Raspberry Pi as Server

The Raspberry Pi is the great device to set up a small server at home to be used for almost any purpose. It’s cheap, small, has a low power consumption footprint and there is a great community for it to get help from. There are tons of things to do with such a mini-server. However, the very first step always will be to get the system up and running.

The best Linux to install on the Raspberry Pi is probably Raspbian which is a Debian flavor (effectively, just Debian adopted for the Raspberry Pi). Raspbian is the most stable and best supported operating system for the Raspberry with lots of helpful support. The Raspbian Linux comes in two flavors – a full system with almost everything included and a reduced, ‚lite‘ version without the graphical desktop which is the perfect choice to run the Raspberry as a server. Below is a description how to bring up the Raspberry with Raspbian-Lite and do some fine-tuning so it is a solid basis to use it as a server.

Install Linux (Raspbian-Lite)

Download the Raspbian Lite zip package to your computer from www.raspberrypi.org/downloads/raspbian/. You should ensure the integrity of the download by checking the SHA-256 checksum provided on the download page. For Linux you can use the sha256sum shell command (typcially already installed and available). A useful open source tool for Windows can be found here: github.com/gurnec/HashCheck.

Best solution is to use a SSD-drive (connected to the Raspberry via USB) but alternatively a SD-card can be used. If you use a SD-card, you probably first must format the card: it must be FAT, not exFAT. Next, flash the SSD-drive or SD-card with the downloaded linux zip-package using etcher which is available from etcher.io (for Linux and Windows). There is no need to unzip the Rasbian file to burn the image (i.e. linux). After Etcher is finished and no errors are reported don’t remove the crive of card yet.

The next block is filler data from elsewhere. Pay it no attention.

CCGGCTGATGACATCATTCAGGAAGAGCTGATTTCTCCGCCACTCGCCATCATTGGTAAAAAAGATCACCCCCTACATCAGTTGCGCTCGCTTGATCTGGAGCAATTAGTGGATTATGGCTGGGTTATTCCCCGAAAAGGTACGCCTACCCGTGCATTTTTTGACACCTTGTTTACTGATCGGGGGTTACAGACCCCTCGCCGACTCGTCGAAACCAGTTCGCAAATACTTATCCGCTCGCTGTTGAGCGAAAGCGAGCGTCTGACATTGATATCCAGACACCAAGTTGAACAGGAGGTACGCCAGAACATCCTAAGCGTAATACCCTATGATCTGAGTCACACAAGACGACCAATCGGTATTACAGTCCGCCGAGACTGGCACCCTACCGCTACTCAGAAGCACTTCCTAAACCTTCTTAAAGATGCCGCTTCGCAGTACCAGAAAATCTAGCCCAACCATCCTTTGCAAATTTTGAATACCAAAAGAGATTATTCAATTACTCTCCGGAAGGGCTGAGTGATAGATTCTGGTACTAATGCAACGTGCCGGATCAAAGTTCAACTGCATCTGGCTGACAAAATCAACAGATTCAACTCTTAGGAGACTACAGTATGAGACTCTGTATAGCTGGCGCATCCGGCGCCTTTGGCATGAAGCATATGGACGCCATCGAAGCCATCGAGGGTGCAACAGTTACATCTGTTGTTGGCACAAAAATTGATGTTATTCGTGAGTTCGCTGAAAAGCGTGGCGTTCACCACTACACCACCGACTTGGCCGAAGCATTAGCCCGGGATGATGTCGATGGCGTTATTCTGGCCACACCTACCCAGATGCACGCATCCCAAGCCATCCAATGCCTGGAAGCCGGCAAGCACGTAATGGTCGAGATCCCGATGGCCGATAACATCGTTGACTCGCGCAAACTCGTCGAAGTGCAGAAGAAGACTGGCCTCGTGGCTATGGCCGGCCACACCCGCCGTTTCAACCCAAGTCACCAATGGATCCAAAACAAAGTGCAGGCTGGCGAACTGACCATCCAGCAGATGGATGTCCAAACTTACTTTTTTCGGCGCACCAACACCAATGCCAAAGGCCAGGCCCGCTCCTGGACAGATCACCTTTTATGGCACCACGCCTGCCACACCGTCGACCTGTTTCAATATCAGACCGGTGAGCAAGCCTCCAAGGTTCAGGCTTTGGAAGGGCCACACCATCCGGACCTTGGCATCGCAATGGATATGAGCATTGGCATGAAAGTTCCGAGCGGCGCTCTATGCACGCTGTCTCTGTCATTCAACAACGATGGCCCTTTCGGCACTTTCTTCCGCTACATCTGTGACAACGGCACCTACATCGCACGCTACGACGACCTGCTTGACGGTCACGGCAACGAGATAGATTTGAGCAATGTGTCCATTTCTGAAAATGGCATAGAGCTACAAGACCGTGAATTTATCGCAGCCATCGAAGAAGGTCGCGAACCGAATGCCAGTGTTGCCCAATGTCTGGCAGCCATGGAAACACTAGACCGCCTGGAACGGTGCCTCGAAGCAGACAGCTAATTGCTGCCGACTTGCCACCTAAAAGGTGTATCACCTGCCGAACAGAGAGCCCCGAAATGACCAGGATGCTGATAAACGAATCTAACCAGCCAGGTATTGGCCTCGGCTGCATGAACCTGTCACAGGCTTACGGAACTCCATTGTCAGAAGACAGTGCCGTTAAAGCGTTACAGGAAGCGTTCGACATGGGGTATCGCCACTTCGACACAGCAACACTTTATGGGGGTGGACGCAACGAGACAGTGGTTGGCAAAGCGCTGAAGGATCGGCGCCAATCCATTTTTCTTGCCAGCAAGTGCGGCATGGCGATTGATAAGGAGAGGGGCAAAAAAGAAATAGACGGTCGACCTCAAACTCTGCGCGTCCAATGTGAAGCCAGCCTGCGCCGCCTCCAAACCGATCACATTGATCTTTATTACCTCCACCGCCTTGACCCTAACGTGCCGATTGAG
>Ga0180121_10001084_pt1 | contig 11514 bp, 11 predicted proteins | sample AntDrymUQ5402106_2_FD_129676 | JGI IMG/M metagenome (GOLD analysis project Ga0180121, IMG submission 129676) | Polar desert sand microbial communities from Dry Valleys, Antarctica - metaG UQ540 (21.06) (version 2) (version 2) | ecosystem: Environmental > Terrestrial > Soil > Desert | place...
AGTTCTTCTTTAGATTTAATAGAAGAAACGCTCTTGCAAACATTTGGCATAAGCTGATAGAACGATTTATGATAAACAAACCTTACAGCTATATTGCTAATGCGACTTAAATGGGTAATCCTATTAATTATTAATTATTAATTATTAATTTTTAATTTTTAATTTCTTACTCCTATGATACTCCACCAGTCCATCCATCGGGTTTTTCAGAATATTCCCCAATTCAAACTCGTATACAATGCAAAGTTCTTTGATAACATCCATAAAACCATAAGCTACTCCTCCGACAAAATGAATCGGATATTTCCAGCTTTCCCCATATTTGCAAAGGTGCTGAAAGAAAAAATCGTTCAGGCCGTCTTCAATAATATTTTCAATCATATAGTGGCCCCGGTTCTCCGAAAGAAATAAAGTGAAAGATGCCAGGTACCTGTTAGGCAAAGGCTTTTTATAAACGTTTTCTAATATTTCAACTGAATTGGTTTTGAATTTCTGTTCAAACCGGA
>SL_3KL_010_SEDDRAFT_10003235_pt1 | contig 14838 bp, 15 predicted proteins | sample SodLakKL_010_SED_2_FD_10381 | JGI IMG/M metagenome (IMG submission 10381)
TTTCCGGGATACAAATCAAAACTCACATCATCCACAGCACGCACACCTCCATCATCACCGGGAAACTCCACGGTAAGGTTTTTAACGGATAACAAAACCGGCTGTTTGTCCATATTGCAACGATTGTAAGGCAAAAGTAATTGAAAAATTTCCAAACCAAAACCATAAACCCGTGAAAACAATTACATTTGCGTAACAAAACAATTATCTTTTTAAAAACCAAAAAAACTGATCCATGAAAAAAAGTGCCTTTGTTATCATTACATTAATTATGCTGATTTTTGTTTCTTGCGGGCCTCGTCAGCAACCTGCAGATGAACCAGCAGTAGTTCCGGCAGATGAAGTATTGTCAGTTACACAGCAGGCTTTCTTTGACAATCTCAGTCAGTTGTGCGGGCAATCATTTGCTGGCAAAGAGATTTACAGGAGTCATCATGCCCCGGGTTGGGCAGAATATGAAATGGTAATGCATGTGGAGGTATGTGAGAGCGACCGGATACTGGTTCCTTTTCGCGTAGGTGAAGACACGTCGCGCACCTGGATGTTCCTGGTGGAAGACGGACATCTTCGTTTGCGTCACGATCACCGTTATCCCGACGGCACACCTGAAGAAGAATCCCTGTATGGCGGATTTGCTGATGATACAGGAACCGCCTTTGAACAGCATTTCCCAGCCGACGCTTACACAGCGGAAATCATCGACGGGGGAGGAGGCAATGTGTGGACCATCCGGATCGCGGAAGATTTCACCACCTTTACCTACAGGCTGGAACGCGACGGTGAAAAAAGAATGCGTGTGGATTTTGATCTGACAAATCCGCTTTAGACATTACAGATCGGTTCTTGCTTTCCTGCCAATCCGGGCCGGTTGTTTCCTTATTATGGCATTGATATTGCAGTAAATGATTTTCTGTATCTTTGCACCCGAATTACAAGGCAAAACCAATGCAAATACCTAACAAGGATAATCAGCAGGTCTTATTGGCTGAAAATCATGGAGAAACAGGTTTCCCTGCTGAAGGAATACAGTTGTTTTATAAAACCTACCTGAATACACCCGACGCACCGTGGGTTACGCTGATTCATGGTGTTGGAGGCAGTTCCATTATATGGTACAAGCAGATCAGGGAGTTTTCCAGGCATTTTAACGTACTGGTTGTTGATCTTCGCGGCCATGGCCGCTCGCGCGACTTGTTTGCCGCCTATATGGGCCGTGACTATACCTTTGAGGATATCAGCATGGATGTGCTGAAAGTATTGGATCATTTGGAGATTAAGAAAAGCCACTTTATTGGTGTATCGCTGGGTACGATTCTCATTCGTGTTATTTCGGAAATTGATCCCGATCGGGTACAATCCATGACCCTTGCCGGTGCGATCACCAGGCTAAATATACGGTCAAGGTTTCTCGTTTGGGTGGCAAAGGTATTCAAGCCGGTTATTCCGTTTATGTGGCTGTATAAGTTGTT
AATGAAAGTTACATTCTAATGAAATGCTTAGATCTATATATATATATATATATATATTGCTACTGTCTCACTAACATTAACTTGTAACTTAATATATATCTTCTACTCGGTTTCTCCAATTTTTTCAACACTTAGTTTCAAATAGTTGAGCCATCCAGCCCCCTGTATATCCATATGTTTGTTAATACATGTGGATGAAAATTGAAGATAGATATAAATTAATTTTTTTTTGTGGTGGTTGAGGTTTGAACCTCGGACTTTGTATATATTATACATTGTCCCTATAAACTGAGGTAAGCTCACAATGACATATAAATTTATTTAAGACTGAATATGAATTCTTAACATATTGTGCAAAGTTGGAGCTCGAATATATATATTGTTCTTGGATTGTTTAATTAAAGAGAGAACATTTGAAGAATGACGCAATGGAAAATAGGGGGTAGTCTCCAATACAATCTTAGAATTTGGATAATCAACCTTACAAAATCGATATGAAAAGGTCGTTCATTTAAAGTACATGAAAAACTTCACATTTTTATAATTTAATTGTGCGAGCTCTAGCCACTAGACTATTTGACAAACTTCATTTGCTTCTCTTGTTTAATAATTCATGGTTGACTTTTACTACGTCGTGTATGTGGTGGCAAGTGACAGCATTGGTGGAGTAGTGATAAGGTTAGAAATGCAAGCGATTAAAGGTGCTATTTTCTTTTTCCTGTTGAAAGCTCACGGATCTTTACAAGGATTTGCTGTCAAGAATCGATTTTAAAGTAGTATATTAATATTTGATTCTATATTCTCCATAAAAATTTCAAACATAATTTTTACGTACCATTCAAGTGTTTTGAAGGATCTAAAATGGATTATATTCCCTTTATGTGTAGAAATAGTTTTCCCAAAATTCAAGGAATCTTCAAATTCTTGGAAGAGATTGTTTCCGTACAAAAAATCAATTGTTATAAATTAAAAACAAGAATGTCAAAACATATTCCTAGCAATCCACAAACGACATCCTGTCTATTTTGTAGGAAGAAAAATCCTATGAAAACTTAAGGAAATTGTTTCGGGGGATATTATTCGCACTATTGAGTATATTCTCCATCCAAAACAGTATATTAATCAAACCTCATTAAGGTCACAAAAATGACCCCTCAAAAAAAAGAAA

Copy an empty file simply called „ssh“ (no file extension like .txt!) into the boot partition of the drive or card. Note: there should be two partitions, the other one is called „rootfs„, the boot partition is the one where the file „kernel.img“ is. This will enable remote ssh access to the Raspberry right on the first boot.

If you want the Raspberry to connect to an existing WLAN right on first boot, create a file called „wpa_supplicant.conf in the boot partition. On first boot Raspbian will use this file to configure and connect to the WLAN. The file itself should contain at least the following information on the WLAN (and change the country-code to your needs):

ctrl_interface=DIR=/var/run/wpa_supplicant GROUP=netdev
update_config=1
country=us

network={
    scan_ssid=1
    ssid="testing"
    psk="testingPassword"
}

Once done, connect the drive (or insert the SD-card) to the Raspberry, connect it to the router (your internet gateway) with a LAN cable and power on the Raspberry.

Now you need to find out the IP address of the Raspberry (this very much depends on the internet router used; it might also help to assign a static IP to the Raspberry). Then connect to the Raspberry via ssh (e.g. using putty on Windows or ssh on Linux) and confirm the new certificate that you’re asked for. The username is „pi“ (so use „ssh pi@raspberrypi„)and the initial password is „raspberry„. If the password doesn’t work, try „raspberrz“ (due to a wrong keyboard layout) and ensure you’re on the same LAN as the Raspberry.

Once logged in on the terminal (command line) the first thing is to update the whole system – for this just type in:

sudo apt update
sudo apt upgrade -y

A reboot might be required. The next step is to change the basic configuration of the server via the special config-tool for the Raspberry. To start it, simply enter and confirm with the password:

sudo raspi-config

Change the following things within this configuration application:

  • Change password for the default user (option 1)
  • Change hostname (option 2, N1)
  • Enable old, standard interface names (option 2, N3 – select „No“!)